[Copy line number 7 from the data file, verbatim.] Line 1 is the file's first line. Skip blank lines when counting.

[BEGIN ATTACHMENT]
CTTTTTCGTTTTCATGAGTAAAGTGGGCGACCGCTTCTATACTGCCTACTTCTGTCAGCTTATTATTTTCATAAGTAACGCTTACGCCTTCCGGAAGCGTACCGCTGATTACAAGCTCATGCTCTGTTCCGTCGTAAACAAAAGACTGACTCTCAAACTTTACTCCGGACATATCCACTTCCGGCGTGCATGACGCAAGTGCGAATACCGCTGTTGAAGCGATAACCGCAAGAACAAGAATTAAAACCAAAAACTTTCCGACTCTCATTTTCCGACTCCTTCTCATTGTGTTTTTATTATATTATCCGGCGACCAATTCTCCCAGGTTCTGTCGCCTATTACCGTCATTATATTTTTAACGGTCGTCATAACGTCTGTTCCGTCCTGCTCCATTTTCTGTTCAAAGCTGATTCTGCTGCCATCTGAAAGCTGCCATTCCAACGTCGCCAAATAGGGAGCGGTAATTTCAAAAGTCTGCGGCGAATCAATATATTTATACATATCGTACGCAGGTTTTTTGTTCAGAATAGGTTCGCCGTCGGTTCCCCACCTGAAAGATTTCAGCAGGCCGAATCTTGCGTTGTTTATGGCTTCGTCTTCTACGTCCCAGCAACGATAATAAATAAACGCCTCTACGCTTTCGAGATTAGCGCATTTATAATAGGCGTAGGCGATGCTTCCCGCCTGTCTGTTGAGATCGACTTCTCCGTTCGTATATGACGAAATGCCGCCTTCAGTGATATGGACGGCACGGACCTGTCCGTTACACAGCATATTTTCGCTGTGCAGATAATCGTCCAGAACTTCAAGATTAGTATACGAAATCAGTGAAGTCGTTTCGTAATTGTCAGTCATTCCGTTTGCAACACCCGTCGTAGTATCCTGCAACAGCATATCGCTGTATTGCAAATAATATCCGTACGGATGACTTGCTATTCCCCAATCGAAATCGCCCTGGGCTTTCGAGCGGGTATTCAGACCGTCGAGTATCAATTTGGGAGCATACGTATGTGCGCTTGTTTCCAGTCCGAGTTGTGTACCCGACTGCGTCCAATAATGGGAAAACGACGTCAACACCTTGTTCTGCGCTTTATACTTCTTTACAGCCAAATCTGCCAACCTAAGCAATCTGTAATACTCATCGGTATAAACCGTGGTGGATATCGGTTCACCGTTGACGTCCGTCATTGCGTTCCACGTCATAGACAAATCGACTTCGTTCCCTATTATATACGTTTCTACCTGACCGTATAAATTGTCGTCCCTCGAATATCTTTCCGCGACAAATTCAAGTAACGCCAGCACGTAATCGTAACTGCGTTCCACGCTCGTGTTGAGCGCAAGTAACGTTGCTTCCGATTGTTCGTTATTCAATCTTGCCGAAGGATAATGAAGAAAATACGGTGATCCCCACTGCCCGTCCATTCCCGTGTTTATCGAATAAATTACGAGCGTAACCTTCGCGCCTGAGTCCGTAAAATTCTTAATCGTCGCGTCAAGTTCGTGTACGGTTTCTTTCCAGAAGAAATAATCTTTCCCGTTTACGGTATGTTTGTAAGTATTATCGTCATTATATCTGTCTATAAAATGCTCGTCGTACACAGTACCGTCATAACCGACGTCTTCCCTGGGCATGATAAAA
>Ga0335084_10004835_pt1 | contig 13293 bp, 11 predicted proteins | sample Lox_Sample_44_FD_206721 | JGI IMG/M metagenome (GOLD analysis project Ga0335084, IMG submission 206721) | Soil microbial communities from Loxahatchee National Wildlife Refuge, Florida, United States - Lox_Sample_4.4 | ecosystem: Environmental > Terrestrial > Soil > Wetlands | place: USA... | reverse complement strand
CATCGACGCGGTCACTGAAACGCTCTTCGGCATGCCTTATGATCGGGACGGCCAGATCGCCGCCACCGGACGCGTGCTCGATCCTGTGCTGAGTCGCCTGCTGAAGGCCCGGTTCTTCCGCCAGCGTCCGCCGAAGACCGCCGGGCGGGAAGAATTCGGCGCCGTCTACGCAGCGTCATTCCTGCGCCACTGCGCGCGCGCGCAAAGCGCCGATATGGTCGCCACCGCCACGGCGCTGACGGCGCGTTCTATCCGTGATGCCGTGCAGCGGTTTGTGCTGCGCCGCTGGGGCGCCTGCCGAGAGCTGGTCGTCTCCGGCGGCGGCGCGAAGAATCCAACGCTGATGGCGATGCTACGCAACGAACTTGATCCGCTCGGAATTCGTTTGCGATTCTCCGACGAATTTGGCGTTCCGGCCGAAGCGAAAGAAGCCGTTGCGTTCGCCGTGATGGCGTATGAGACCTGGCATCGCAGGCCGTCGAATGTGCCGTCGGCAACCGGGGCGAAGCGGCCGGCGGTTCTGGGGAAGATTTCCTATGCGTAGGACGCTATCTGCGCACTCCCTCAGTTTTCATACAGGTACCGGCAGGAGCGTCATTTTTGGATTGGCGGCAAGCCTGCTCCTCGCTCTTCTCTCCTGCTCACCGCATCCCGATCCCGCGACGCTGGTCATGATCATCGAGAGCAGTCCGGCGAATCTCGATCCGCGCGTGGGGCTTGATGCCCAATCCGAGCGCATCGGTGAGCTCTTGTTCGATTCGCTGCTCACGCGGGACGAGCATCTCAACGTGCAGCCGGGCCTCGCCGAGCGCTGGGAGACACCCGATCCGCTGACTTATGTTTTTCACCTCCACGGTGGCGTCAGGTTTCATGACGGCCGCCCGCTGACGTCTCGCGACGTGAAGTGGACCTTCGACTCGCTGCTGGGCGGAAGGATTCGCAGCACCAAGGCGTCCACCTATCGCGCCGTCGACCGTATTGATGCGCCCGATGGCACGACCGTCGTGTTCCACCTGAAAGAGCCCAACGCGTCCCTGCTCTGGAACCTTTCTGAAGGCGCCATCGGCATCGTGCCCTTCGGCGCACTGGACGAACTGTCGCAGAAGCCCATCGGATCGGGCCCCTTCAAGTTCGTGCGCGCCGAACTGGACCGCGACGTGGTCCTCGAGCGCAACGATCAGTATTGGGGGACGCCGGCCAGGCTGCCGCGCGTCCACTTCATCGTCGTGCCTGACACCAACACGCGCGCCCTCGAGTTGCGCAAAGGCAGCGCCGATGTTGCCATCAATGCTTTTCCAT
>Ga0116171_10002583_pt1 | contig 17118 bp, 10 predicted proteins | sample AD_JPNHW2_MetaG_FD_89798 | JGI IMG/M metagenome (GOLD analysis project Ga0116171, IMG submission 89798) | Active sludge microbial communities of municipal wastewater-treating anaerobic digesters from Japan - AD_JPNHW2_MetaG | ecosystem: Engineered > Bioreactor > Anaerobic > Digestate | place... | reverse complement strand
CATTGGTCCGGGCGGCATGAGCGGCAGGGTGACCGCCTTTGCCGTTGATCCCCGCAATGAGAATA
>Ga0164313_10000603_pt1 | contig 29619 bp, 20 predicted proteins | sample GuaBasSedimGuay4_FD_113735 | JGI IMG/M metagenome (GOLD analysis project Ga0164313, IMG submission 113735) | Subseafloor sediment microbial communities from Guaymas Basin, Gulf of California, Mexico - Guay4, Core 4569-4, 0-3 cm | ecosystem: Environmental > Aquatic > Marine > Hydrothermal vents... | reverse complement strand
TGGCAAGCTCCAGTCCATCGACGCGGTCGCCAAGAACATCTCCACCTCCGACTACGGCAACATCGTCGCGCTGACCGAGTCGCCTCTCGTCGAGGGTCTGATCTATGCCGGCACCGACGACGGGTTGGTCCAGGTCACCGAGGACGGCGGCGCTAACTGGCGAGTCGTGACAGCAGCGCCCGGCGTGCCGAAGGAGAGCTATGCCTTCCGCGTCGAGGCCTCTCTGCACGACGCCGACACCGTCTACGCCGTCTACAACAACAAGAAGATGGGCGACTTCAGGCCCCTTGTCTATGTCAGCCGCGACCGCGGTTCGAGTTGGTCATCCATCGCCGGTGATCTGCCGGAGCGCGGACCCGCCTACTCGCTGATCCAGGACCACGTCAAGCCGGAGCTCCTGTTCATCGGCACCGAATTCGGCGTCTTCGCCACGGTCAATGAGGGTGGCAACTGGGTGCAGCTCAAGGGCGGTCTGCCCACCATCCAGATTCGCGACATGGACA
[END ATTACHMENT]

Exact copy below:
TGGCAAGCTCCAGTCCATCGACGCGGTCGCCAAGAACATCTCCACCTCCGACTACGGCAACATCGTCGCGCTGACCGAGTCGCCTCTCGTCGAGGGTCTGATCTATGCCGGCACCGACGACGGGTTGGTCCAGGTCACCGAGGACGGCGGCGCTAACTGGCGAGTCGTGACAGCAGCGCCCGGCGTGCCGAAGGAGAGCTATGCCTTCCGCGTCGAGGCCTCTCTGCACGACGCCGACACCGTCTACGCCGTCTACAACAACAAGAAGATGGGCGACTTCAGGCCCCTTGTCTATGTCAGCCGCGACCGCGGTTCGAGTTGGTCATCCATCGCCGGTGATCTGCCGGAGCGCGGACCCGCCTACTCGCTGATCCAGGACCACGTCAAGCCGGAGCTCCTGTTCATCGGCACCGAATTCGGCGTCTTCGCCACGGTCAATGAGGGTGGCAACTGGGTGCAGCTCAAGGGCGGTCTGCCCACCATCCAGATTCGCGACATGGACA